Logan County Jail officials have confirmed that certain modifications to the lobby in recent weeks are an effort to curb the amount of contraband being smuggled to inmates in the jail.
Most notably, both public bathrooms have been locked and a camera has been installed to better keep track of who goes in and out of the facility. Trash cans have also been removed from public areas in and around the lobby.
Four packs of tobacco were recently recovered from a jail bathroom, administrators said. Jail staff also have uncovered several attempts to smuggle drugs into the jail via bathrooms, trash cans and ash trays.
Those are just the instances the jail knows about.
Jail visitors stashed contraband wherever they thought was a good hiding spot, and the items are collected by jail trusties tasked with cleaning the lobby and taken back into the jail.
“We almost need a deputy to patrol the grounds 24/7. No one has any fear of the consequences anymore,” jail administrator Greg Fitzpatrick wrote in an e-mail, adding that at first his plan was to lock the restrooms permanently until he consulted building and health codes.
Lt. Fitzpatrick acknowledges the new practice is, “a complete pain for staff,” but calls it a, “necessary evil.”
This is why we can’t have nice things.
I first noticed the locked bathrooms a few weeks ago during a recess in Logan County Common Pleas Court. Count among my personal vices a delight in the taste of Rockstar energy drinks; only the lemonade kind in the yellow can, as I’m hyper-loyal to that particular flavor.
I usually drink one, maybe two a day, around lunchtime and again in the evening while I’m watching the Reds.
The 16-ounce boost of caffeine and electrolytes go a long way to helping me stay awake through the long slog of mostly theft- and drug-related cases in court.
They help at night, too, during my typically-for-naught attempts to calm our three-month-old son, but that’s a different conversation.
It’s a mortal lock that my favorite lemonade-flavored infused caffeinated beverage will leave me squirming in my seat after only about an hour. It was never a problem before during court as I could just duck out real quick, cross the lobby and make use of the routinely well-kept bathroom.
I wish I could dedicate 1,000 words to decrying this new policy as gross overreach on the part of jail officials.
“Cameras in the lobby? A key to use the bathroom? More Big Brother, ‘guilty until proven innocent’ stuff if you ask me.”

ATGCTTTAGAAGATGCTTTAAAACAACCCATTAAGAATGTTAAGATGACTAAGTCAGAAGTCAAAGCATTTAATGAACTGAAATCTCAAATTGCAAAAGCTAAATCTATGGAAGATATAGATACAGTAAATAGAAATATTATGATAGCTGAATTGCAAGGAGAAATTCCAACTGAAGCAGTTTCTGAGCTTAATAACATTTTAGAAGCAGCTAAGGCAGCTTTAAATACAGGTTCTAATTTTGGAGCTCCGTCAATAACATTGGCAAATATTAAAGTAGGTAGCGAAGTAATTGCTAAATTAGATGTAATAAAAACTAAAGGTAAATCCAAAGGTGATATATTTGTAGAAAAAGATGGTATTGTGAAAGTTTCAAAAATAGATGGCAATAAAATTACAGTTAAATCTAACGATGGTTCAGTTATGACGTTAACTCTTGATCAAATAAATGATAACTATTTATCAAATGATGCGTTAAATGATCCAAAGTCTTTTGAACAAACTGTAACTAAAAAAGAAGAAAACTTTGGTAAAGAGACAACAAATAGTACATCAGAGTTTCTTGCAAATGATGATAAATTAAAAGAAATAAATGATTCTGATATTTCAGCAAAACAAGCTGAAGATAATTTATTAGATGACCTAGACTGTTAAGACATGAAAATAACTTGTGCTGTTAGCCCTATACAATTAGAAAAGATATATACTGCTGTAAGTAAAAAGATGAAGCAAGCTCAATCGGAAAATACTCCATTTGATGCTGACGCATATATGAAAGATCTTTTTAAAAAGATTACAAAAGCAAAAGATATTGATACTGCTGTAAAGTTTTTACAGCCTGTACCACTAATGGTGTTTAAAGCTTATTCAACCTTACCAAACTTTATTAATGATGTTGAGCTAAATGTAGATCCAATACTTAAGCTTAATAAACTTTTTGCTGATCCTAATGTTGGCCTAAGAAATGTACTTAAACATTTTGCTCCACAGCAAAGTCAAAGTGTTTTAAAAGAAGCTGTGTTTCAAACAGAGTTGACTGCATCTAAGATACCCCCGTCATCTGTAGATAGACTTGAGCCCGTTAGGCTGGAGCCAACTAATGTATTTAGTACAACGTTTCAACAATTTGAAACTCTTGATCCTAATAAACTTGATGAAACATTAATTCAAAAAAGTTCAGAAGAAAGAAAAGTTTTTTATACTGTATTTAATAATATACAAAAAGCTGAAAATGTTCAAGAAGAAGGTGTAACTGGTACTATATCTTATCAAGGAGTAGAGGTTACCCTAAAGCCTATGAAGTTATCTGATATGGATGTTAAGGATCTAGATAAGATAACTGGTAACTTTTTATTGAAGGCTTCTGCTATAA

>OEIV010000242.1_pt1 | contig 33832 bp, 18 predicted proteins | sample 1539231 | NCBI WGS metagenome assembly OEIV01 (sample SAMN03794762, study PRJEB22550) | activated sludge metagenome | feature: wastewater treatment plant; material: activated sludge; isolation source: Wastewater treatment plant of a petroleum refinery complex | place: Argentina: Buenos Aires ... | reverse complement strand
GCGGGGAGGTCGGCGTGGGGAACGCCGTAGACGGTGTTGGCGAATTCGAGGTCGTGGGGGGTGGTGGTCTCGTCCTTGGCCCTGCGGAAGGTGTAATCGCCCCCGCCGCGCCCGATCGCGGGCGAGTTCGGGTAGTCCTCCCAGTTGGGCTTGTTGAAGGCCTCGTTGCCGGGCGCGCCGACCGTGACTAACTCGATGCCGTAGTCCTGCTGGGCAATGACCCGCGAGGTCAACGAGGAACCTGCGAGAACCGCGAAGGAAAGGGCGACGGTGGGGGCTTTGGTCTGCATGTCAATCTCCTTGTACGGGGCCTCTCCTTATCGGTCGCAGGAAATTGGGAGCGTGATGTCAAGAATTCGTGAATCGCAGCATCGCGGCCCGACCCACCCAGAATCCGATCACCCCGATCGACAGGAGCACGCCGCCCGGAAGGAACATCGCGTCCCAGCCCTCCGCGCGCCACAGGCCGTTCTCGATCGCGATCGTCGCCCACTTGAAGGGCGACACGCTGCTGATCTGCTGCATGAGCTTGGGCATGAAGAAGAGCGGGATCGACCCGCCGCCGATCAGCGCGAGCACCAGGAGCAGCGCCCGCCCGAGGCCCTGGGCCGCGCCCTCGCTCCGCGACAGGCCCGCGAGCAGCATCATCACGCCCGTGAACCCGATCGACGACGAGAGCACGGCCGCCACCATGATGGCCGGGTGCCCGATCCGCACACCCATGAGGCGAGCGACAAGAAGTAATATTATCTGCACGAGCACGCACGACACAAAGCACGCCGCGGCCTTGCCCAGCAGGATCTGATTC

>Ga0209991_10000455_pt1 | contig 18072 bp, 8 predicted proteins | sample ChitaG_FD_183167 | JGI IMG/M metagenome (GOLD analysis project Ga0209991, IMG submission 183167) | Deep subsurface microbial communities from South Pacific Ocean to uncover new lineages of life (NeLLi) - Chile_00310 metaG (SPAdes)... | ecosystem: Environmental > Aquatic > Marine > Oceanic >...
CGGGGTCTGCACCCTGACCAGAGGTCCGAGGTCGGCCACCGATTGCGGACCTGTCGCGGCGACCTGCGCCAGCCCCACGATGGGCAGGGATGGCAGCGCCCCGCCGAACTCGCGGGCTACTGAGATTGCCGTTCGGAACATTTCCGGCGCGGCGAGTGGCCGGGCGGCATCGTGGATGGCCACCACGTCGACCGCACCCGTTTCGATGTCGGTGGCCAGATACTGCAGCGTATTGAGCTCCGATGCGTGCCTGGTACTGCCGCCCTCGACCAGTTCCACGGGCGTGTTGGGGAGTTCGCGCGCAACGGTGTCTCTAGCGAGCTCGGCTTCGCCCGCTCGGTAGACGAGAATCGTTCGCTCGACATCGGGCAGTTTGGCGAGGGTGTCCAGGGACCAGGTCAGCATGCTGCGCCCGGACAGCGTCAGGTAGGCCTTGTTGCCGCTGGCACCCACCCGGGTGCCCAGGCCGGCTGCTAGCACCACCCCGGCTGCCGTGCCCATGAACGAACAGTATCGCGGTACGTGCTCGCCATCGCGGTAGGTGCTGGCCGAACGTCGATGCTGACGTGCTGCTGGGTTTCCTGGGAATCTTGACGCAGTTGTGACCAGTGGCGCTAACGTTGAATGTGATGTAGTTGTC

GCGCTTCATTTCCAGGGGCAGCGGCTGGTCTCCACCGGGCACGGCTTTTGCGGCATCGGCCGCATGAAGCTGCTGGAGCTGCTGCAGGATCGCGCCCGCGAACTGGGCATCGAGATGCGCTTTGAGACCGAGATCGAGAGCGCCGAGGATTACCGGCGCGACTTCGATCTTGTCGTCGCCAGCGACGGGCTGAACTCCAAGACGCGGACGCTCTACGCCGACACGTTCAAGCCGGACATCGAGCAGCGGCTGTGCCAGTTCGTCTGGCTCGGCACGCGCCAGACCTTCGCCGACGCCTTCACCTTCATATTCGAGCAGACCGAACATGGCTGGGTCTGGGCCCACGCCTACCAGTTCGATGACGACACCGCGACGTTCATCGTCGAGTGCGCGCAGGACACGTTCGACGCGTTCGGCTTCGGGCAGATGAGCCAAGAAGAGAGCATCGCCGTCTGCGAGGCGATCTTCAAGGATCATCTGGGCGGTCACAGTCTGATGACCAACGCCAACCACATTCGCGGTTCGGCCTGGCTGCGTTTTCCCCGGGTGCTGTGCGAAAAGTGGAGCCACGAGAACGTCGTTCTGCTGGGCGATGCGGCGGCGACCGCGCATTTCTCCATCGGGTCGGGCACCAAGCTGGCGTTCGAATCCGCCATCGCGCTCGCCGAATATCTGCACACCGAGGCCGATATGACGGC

At least, that’s the position I’d like to carve out. Here, it can’t be done.
Officials in this case are responding best they can to what has become a growing problem in the jail. Deputies and corrections officers working the jail floor have a hard enough job without having to worry about a fight breaking out over a cigarette or someone overdosing on the heroin they’ve managed to smuggle in.
The county jail on a given day houses close to 100 inmates. Most days, there are only three corrections officers on the floor to help monitor the jail and keep order.
When the facility opened, there were seven such corrections officers who took turns making the rounds to check for contraband. No longer is there that kind of manpower, and it’s unfortunate that we’re taking advantage of them by circumventing the system and creating more work.
I’ll say again, maintaining order is difficult enough without having to police efforts to sneak in heroin or even tobacco.
If you, or someone you know, is in jail, maybe it’s time for reflection. Trying to weasel contraband — especially heroin — into the jail is entirely inconsiderate, and I don’t use that word lightly.
To try and sneak in contraband is to act without consideration for hard-working jail staff who already have enough to do than scour trash cans for drugs; your fellow taxpayers who would prefer to use the public restroom without having to first ask permission; and perhaps, most importantly, the inmate who could probably use a little break from drug use — or smoking cigarettes for that matter, as tobacco’s really bad for you.
Only 5 percent of heroin addicts are able to recover. A stint in local lockup might be just the thing to initiate recovery.
As for my afternoon potty break dilemma, it’s really not that much of an inconvenience. I’m familiar enough with sheriff’s office staff that I’m able to use staff restrooms without any trouble. I’d prefer not to, though.
I have great respect for their work, but I don’t want that kind of access. I’d much rather use the public bathroom.
Either way, now I have to ask permission.
Nate Smith is an Examiner staff writer who laments that a few bad apples have spoiled bathroom privileges for everybody else. He can be reached at email@example.com.